Sibling Struggles

Tanya Kemp

Sibling Struggles

Being in the same house with our kids all the time, really amplifies everything: the good, the bad and the ugly. The ugly often shows up in the constant bickering, competition and/or downright physical fistfights and aggression between siblings. I want to spend a few days thinking about this and wanted to start off with some universal truths about siblings to help reframe what we see. Hopefully this may help to shift our view to empathy – at least sometimes! ☺

  1. Siblings are always in competition – they still do not trust that their needs will get met. Their sibling is the main reason why YOU – their sole and/or most important/preferred source of connection, comfort, and care, are not available to them – all the time. 
  2. The prefrontal cortex in young children is still undeveloped. It is impossible for them to manage themselves properly when they get angry and frustrated.
  3. Research shows that SO MUCH in what happens between siblings, depend on us as parents: we can make this experience easier in time, or we can aggravate it by how we choose to respond. 

There are things you can control and things you can’t. You CAN’T control how your kids will behave towards each other (or you). You can only control YOU.

One of the most important things you can do for your children, is to build a really good relationship with each of them individually. 

Make sure your kids feel seen and heard and VALUED in the family.

Call to Action:

🡪 Have a look at your schedule and find a way to include special time for each child with each parent in the house. However long that is – make sure that your kids know they get those 6 or 15 or 20 minutes with you every day. They can learn to count on that, and they get to choose what you do together (no electronics).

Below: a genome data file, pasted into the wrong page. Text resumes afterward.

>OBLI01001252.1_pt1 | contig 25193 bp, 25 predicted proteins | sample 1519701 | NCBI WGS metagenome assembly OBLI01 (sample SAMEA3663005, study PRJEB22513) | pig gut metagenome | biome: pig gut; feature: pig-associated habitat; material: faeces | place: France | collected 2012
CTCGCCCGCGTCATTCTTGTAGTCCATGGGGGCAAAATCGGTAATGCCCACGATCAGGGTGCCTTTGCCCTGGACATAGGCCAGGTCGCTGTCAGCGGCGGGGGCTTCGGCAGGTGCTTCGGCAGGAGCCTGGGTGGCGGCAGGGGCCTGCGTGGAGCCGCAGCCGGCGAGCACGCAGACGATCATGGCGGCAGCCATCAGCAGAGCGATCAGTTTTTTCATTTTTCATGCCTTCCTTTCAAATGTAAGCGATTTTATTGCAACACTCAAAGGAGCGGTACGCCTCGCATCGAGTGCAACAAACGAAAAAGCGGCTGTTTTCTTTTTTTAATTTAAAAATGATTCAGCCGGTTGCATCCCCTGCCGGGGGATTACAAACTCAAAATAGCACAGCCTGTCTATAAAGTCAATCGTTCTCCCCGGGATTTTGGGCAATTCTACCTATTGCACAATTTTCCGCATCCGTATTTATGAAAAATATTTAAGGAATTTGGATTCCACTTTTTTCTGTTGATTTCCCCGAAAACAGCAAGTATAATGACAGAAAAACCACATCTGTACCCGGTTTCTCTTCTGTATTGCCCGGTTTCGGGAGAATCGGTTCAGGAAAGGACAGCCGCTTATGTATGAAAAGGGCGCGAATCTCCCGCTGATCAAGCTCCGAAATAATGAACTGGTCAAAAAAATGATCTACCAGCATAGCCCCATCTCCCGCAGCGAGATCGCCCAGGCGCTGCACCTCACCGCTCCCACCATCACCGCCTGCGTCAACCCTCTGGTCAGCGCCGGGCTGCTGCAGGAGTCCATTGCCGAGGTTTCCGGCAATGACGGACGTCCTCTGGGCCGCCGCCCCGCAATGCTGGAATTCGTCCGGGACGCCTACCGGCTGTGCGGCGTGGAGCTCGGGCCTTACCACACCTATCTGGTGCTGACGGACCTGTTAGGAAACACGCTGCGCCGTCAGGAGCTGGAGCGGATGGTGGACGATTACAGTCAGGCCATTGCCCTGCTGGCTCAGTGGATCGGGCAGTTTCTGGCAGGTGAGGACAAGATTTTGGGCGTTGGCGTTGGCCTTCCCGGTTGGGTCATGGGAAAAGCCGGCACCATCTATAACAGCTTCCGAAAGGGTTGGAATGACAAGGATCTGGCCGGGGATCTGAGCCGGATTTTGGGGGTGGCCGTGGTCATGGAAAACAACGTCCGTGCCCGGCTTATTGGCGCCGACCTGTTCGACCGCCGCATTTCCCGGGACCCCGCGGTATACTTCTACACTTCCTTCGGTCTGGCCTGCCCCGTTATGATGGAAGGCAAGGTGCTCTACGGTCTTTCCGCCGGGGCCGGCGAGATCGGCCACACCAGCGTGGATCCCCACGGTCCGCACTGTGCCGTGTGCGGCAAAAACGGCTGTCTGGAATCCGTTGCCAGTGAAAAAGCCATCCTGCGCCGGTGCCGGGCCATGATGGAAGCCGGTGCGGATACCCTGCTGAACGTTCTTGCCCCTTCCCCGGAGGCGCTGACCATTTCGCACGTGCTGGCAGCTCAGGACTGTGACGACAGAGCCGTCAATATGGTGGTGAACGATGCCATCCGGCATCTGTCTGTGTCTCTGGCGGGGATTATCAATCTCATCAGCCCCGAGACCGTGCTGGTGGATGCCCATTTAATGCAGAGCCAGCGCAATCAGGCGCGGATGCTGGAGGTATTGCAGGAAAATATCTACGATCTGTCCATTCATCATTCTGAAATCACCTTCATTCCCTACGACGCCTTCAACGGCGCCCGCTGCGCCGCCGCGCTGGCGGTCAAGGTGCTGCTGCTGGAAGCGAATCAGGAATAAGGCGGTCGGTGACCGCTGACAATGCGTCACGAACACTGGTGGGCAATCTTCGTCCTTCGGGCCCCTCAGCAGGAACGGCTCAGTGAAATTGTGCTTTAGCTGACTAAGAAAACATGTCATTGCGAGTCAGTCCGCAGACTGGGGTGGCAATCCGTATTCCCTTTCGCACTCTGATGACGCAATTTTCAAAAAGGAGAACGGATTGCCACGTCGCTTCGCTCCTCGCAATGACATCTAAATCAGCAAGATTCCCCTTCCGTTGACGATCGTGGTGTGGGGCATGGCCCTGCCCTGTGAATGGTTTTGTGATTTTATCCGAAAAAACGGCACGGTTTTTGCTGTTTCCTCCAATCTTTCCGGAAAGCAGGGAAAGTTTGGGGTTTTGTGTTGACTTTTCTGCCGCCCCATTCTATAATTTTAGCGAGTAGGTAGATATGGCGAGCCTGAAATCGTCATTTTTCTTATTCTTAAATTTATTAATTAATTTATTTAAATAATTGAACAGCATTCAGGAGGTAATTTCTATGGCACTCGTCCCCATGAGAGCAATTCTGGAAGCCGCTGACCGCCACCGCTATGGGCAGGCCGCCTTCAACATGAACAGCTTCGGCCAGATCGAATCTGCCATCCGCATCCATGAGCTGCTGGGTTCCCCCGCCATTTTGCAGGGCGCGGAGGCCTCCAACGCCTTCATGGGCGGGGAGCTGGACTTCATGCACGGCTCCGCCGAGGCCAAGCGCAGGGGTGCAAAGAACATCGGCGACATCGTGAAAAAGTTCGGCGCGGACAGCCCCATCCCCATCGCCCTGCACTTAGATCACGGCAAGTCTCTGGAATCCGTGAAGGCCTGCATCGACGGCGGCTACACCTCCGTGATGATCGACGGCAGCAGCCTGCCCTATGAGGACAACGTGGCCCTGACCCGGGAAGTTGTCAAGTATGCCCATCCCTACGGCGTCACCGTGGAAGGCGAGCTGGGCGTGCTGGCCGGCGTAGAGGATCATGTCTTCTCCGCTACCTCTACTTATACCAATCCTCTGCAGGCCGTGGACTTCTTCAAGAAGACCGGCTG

🡪 Assess how much of your time is spent in friendly interaction with your child and how much time is spent in ‘getting them to do something’. 

🡪 Do you approach your child with an attitude of: “I love how your brain is wired”…its different, its confusing…but it is who they are. Celebrate the child you have. They will feel that too.


Family Story Rounds: Family sits in a circle. Parent starts a story, saying about three to five lines and then the next family member adds the next few lines and so on. Go for as many rounds as you like with a parent ending it in a soothing way. If you create a favourite story you can tell it again sometimes. 

This game allows children to feel intimately connected to a part of their parent’s mind and to be witnessed in their own creative thoughts and internal experiences by their parents. When children re free and encouraged to express their ideas, and parents are able to hear and connect with children through those ideas, there is a safe and perhaps a sacred space created in both the minds of child and parent. 


Put your hands on your heart and say to yourself:

“May you be happy

May you be healthy

May you be safe

May you be loved” 

Repeat at least four times or more if you feel so inclined.